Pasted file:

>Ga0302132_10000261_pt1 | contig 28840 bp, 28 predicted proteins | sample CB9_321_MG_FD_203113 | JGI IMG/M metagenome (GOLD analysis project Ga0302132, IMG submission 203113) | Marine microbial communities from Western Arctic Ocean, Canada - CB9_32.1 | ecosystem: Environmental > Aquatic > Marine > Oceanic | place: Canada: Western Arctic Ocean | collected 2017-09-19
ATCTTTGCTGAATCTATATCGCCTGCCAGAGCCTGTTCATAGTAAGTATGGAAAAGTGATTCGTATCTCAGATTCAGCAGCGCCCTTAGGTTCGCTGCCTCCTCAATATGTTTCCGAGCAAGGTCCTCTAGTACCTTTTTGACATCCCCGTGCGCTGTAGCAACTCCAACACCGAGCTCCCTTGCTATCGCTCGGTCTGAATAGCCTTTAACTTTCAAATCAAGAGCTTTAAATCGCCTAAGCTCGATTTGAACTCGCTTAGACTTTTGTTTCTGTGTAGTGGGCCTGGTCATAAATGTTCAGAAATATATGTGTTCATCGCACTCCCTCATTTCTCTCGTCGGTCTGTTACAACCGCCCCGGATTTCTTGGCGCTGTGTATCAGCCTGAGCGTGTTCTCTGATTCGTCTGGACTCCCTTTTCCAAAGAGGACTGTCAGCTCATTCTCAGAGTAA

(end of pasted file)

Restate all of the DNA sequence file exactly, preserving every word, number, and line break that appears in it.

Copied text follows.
>Ga0302132_10000261_pt1 | contig 28840 bp, 28 predicted proteins | sample CB9_321_MG_FD_203113 | JGI IMG/M metagenome (GOLD analysis project Ga0302132, IMG submission 203113) | Marine microbial communities from Western Arctic Ocean, Canada - CB9_32.1 | ecosystem: Environmental > Aquatic > Marine > Oceanic | place: Canada: Western Arctic Ocean | collected 2017-09-19
ATCTTTGCTGAATCTATATCGCCTGCCAGAGCCTGTTCATAGTAAGTATGGAAAAGTGATTCGTATCTCAGATTCAGCAGCGCCCTTAGGTTCGCTGCCTCCTCAATATGTTTCCGAGCAAGGTCCTCTAGTACCTTTTTGACATCCCCGTGCGCTGTAGCAACTCCAACACCGAGCTCCCTTGCTATCGCTCGGTCTGAATAGCCTTTAACTTTCAAATCAAGAGCTTTAAATCGCCTAAGCTCGATTTGAACTCGCTTAGACTTTTGTTTCTGTGTAGTGGGCCTGGTCATAAATGTTCAGAAATATATGTGTTCATCGCACTCCCTCATTTCTCTCGTCGGTCTGTTACAACCGCCCCGGATTTCTTGGCGCTGTGTATCAGCCTGAGCGTGTTCTCTGATTCGTCTGGACTCCCTTTTCCAAAGAGGACTGTCAGCTCATTCTCAGAGTAA